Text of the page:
THE BLOG

You Are Charlie, We Are Not

21/01/2015 13:30 GMT | Updated 21/03/2015 09:59 GMT

The shootings in Paris have reaffirmed the importance of free speech. No one should have to pay such a high price for simple mockery. Though it has left me wondering, would people my age have printed the cartoons of Mohammed in the first place?

I'm twenty years old, and am called part of 'Generation Y' or the 'Millennials'. However I think the most defining feature of my generation is of course having grown up with the Internet. A world in which all arguments are solved with a quick google, where information is only an instant away. The Economist has found that people my age are getting ever more 'liberal'. We are more tolerant of others and prioritise gay rights and sex equality over welfare and health. I'm fortunate to have grown up in a pretty secure time. Perhaps not economically secure, but no real threat has loomed over.

This tolerance and drive for a more equal society is a good thing. However it seems to me that we may have become too politically correct. I grew up playing GTA, listening to Eminem and watching comedians like Ricky Gervais and Frankie Boyle, a pair that are becoming ever more distant from the wholesome days of Morecambe and Wise. And yet our politics, and wider society, is becoming more sensitive.

Three of the twelve murdered in the offices of Charlie Hebdo were born before 1945. Many of Hebdo's staff have grown up in the shadow of World War Two, having relatives who directly fought in it. All grew up during the Cold War. Apart from in history lessons, not much consideration is given to the Cold War by people my age today. No one I know can relate to how it must have been to grow up during a time where the fear of destruction constantly lurked in the background.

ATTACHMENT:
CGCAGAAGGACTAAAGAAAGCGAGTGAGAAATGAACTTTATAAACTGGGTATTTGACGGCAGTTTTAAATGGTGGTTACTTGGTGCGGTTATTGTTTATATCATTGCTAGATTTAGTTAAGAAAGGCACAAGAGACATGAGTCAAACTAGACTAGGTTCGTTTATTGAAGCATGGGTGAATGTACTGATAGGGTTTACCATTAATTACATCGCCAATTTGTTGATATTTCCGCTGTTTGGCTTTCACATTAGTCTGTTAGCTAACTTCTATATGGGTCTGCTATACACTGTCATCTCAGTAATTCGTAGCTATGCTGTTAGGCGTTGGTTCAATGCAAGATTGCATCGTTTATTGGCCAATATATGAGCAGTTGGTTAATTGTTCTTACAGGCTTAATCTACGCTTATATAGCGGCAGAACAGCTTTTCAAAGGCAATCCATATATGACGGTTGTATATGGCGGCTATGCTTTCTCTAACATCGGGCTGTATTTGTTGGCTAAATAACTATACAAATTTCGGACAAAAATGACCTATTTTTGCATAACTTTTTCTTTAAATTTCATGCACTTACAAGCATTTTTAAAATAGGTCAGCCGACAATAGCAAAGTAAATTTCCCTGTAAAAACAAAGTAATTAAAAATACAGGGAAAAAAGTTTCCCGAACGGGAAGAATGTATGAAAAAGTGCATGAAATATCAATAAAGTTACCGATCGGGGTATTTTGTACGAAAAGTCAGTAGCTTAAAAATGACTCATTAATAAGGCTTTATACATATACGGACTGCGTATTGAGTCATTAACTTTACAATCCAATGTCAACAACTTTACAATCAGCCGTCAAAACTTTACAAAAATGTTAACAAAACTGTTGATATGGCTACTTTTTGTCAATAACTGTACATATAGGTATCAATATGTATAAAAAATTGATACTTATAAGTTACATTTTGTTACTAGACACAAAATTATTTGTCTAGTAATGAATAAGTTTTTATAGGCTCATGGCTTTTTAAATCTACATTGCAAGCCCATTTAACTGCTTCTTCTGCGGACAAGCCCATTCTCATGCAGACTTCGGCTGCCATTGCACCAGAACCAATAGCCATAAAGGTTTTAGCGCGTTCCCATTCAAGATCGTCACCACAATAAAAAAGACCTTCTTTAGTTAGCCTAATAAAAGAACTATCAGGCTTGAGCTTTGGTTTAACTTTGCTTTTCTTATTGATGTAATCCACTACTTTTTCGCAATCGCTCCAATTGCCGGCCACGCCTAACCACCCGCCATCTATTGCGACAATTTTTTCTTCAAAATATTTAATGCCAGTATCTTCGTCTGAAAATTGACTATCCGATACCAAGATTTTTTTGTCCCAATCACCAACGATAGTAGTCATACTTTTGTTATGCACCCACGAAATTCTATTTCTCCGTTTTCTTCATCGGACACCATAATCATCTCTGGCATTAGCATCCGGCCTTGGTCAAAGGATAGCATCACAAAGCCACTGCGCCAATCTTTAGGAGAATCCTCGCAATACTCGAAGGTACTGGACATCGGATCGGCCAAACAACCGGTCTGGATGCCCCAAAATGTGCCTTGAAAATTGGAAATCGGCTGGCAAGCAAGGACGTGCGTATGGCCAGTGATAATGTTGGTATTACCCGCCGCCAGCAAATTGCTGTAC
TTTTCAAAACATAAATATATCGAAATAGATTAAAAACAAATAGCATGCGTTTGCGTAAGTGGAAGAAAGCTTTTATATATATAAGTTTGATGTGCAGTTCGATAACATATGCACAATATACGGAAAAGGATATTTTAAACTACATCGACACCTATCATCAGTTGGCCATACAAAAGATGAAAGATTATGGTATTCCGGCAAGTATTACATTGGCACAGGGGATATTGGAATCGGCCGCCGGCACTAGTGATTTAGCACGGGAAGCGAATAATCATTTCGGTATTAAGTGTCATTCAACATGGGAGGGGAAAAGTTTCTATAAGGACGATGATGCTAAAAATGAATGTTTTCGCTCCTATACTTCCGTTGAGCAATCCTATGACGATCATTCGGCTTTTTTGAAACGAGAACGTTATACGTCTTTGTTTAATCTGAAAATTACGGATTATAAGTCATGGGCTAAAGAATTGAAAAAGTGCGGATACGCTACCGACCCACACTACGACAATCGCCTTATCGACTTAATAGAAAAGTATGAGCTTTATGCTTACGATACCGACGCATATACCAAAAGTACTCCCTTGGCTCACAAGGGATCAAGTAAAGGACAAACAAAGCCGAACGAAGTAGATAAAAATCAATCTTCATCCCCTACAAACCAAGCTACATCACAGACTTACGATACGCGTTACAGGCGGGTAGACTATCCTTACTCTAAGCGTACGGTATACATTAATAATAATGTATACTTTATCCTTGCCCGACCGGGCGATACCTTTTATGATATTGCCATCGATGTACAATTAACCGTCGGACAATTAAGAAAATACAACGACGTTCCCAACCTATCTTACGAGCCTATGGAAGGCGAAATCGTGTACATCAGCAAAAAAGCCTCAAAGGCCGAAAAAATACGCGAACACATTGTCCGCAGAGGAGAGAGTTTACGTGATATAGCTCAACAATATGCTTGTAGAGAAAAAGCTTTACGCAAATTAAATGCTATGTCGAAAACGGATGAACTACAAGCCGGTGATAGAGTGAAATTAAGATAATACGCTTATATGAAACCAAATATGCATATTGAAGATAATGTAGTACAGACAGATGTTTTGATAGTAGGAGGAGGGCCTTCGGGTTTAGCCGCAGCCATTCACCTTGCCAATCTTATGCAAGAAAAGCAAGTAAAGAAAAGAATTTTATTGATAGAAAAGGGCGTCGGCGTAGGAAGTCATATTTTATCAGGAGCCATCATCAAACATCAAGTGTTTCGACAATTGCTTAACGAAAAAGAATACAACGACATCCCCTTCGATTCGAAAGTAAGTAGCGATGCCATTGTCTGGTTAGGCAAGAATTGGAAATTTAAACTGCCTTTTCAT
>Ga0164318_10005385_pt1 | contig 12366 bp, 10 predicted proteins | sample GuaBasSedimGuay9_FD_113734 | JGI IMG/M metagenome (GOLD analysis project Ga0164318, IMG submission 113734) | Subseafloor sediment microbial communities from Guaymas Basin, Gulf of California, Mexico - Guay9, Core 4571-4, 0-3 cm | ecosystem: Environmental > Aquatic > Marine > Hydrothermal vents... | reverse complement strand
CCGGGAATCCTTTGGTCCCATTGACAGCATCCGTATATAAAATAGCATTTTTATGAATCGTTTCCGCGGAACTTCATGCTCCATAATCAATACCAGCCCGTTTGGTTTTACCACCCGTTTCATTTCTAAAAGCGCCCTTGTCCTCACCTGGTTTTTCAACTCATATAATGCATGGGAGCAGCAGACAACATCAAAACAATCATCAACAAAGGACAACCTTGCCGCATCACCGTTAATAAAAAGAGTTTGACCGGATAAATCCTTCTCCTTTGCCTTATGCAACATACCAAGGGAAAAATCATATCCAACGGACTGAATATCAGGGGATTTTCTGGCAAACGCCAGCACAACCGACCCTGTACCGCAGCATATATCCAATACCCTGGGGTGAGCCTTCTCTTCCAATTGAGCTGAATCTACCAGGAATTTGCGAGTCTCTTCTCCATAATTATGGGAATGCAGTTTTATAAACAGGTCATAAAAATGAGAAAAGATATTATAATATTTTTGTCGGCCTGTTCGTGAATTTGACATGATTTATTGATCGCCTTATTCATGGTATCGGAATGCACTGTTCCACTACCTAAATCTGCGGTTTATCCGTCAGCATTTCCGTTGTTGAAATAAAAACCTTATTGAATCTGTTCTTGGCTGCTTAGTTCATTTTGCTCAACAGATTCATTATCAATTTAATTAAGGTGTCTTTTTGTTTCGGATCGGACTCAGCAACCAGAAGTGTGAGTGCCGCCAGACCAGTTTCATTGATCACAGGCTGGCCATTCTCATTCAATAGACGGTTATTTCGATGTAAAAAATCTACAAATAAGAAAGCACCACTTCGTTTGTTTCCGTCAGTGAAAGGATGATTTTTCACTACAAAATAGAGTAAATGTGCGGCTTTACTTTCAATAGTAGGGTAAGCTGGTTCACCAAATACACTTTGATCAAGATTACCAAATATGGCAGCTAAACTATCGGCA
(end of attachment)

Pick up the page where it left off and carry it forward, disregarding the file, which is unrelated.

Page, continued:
Alice Thompson in the Times puts this older generation as wanting 'to reassert the rights of the individual in a world divided between capitalism and communism'. A generation that rebelled against the East/West lumping by challenging authority on both sides, standing out from their Cold War labels. It's telling that in the same article Thompson notes that a pupil who went to a Je suis Charlie rally didn't actually want to see the cartoons as she finds them offensive. It seems that a time is approaching where people will be too worried about causing offence to challenge.

We should to continue to be careful of pointlessly offending and hurting others. We don't want to regress to the chauvinistic heyday of Mad Men and sixties Bond films. However satirical magazines should not be afraid to offend. Especially when it comes to organised religion, they should continue to challenge while being careful to not bully the faithful.

Satire - like Charlie Hebdo's - has, and always should, mock and challenge the powerful. In doing so, it hands some of that power to those without it.